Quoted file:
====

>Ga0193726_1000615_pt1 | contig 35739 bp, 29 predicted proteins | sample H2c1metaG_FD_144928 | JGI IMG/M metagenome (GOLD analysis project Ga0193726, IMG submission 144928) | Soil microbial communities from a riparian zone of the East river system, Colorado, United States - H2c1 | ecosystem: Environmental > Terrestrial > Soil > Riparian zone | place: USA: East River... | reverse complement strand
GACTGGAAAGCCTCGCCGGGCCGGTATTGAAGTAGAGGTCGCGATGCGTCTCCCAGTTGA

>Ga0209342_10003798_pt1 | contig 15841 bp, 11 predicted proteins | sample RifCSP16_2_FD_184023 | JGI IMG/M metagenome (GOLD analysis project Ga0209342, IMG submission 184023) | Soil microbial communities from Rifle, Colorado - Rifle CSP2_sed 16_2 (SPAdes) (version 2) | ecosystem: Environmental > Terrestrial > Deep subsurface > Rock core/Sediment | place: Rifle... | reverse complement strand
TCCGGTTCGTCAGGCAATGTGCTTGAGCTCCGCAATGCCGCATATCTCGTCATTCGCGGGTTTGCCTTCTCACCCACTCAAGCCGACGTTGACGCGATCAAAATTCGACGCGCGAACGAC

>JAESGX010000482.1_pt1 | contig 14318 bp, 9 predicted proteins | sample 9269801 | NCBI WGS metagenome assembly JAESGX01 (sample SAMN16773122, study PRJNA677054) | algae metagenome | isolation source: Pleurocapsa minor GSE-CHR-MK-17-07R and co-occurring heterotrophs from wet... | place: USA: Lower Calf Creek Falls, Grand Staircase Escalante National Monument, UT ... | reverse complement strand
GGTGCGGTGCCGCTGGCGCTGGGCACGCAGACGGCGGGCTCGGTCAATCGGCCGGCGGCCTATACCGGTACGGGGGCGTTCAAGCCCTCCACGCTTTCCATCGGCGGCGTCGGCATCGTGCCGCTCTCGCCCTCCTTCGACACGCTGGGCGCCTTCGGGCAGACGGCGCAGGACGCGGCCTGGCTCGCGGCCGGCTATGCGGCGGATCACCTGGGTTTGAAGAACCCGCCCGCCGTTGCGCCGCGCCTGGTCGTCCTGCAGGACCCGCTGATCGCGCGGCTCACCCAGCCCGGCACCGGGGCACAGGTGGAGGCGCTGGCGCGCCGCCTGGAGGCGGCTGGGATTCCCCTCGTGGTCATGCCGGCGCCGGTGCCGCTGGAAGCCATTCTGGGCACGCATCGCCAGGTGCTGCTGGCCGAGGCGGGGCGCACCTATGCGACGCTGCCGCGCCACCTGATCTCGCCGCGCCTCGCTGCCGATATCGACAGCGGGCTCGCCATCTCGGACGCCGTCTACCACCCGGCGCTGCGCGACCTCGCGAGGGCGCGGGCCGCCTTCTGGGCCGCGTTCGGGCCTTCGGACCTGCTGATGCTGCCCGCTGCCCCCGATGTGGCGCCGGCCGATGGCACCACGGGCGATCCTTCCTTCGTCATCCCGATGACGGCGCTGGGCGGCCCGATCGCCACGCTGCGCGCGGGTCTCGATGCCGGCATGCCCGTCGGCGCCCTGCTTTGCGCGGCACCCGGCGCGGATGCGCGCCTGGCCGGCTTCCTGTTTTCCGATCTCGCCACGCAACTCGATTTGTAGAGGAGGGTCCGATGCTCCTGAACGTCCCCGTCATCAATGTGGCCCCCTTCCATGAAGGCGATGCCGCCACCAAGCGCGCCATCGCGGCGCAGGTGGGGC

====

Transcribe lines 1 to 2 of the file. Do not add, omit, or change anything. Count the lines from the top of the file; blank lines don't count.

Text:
>Ga0193726_1000615_pt1 | contig 35739 bp, 29 predicted proteins | sample H2c1metaG_FD_144928 | JGI IMG/M metagenome (GOLD analysis project Ga0193726, IMG submission 144928) | Soil microbial communities from a riparian zone of the East river system, Colorado, United States - H2c1 | ecosystem: Environmental > Terrestrial > Soil > Riparian zone | place: USA: East River... | reverse complement strand
GACTGGAAAGCCTCGCCGGGCCGGTATTGAAGTAGAGGTCGCGATGCGTCTCCCAGTTGA